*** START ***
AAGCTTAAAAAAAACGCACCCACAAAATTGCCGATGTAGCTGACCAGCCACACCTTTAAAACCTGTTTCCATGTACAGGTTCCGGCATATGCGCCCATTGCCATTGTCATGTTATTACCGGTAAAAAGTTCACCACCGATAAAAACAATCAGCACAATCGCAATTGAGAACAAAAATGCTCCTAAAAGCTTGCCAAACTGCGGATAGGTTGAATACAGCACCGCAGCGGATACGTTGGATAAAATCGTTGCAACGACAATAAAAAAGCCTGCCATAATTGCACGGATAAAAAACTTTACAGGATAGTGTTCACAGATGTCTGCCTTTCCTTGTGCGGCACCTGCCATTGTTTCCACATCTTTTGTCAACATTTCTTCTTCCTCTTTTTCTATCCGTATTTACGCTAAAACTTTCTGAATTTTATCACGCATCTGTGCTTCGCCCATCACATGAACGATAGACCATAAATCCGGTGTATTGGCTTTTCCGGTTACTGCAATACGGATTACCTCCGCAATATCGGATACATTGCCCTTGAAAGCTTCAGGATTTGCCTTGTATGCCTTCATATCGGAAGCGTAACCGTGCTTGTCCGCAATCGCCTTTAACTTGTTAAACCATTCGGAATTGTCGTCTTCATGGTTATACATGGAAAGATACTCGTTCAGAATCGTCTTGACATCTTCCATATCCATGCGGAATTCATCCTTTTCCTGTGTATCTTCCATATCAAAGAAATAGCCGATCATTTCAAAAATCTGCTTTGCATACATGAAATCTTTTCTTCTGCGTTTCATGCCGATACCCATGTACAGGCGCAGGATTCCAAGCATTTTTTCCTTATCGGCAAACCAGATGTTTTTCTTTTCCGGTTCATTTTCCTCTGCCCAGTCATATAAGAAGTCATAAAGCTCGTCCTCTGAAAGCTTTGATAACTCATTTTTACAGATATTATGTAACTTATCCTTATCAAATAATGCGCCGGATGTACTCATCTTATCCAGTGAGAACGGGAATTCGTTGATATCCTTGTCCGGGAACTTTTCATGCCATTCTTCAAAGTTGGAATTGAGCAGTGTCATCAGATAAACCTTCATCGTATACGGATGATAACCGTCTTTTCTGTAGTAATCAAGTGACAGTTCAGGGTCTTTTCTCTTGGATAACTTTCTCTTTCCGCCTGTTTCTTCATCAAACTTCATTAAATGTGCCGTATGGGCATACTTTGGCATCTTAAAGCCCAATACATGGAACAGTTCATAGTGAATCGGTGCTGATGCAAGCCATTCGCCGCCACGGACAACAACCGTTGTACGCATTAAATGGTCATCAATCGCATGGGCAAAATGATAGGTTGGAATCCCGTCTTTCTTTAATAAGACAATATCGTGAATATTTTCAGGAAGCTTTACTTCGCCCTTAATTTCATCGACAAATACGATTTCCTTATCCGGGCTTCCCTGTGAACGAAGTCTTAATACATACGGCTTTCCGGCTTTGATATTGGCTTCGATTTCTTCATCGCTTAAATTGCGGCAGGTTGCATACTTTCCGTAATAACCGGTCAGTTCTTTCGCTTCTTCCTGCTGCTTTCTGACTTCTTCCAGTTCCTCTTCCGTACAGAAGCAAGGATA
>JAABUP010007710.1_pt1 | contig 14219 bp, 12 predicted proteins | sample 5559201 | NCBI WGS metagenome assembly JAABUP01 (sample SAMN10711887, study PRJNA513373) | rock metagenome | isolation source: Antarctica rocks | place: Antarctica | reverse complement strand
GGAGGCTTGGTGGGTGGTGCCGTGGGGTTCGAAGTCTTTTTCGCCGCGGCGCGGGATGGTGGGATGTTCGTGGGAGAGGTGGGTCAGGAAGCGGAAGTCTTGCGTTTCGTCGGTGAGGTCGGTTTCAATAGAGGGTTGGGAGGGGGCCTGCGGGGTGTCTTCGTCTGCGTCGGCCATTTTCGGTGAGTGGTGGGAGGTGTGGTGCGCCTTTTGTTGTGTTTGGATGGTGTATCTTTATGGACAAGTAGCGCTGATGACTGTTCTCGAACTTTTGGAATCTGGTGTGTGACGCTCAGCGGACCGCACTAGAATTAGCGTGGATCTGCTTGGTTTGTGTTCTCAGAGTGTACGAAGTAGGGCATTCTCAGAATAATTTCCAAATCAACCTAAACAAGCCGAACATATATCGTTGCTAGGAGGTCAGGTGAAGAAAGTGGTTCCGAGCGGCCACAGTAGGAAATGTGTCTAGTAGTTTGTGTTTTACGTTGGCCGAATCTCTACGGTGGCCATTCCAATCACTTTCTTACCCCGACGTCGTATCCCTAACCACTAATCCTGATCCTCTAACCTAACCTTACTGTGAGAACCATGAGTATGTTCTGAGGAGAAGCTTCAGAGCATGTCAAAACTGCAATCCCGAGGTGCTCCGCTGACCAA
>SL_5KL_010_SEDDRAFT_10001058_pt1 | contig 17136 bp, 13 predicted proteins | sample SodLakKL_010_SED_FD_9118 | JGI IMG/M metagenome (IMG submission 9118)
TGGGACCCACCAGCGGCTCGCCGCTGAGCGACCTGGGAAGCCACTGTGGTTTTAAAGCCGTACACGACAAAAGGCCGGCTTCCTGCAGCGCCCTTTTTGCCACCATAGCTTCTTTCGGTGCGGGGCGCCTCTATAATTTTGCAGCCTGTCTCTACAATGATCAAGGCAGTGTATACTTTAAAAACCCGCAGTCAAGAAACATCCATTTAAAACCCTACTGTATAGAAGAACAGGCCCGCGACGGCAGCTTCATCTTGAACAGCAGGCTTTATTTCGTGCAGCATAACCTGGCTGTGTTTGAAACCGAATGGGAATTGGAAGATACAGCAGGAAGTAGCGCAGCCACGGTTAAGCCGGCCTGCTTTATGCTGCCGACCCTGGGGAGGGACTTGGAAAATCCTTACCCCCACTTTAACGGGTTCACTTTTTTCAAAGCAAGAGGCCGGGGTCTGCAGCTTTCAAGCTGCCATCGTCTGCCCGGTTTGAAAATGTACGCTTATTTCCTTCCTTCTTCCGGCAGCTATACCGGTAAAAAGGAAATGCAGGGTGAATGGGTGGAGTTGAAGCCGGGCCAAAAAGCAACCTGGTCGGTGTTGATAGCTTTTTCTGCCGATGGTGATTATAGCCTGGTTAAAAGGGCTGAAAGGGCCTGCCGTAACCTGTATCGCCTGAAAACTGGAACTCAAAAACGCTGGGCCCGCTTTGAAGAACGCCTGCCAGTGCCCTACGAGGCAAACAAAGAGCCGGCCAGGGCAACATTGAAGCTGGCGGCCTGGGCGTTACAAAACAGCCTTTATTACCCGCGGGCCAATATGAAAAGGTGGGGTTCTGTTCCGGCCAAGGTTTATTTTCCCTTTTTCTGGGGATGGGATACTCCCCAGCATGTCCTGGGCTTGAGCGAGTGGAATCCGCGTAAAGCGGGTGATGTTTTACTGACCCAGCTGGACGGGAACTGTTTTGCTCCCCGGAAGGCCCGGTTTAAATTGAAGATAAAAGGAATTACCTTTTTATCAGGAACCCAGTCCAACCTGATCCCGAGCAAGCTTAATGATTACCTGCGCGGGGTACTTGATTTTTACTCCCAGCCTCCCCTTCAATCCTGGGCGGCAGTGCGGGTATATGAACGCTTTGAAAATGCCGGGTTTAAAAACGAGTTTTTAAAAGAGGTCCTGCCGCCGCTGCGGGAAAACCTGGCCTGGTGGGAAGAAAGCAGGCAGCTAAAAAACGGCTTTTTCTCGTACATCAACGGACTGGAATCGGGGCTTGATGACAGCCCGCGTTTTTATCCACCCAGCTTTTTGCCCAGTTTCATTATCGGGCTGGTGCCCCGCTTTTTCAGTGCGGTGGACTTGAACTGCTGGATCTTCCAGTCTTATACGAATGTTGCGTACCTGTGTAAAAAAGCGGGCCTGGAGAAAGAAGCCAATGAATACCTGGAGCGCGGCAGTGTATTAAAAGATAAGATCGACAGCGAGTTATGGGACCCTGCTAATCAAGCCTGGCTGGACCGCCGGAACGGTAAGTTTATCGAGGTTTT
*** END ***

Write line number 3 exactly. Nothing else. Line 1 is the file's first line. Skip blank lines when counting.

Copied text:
GGAGGCTTGGTGGGTGGTGCCGTGGGGTTCGAAGTCTTTTTCGCCGCGGCGCGGGATGGTGGGATGTTCGTGGGAGAGGTGGGTCAGGAAGCGGAAGTCTTGCGTTTCGTCGGTGAGGTCGGTTTCAATAGAGGGTTGGGAGGGGGCCTGCGGGGTGTCTTCGTCTGCGTCGGCCATTTTCGGTGAGTGGTGGGAGGTGTGGTGCGCCTTTTGTTGTGTTTGGATGGTGTATCTTTATGGACAAGTAGCGCTGATGACTGTTCTCGAACTTTTGGAATCTGGTGTGTGACGCTCAGCGGACCGCACTAGAATTAGCGTGGATCTGCTTGGTTTGTGTTCTCAGAGTGTACGAAGTAGGGCATTCTCAGAATAATTTCCAAATCAACCTAAACAAGCCGAACATATATCGTTGCTAGGAGGTCAGGTGAAGAAAGTGGTTCCGAGCGGCCACAGTAGGAAATGTGTCTAGTAGTTTGTGTTTTACGTTGGCCGAATCTCTACGGTGGCCATTCCAATCACTTTCTTACCCCGACGTCGTATCCCTAACCACTAATCCTGATCCTCTAACCTAACCTTACTGTGAGAACCATGAGTATGTTCTGAGGAGAAGCTTCAGAGCATGTCAAAACTGCAATCCCGAGGTGCTCCGCTGACCAA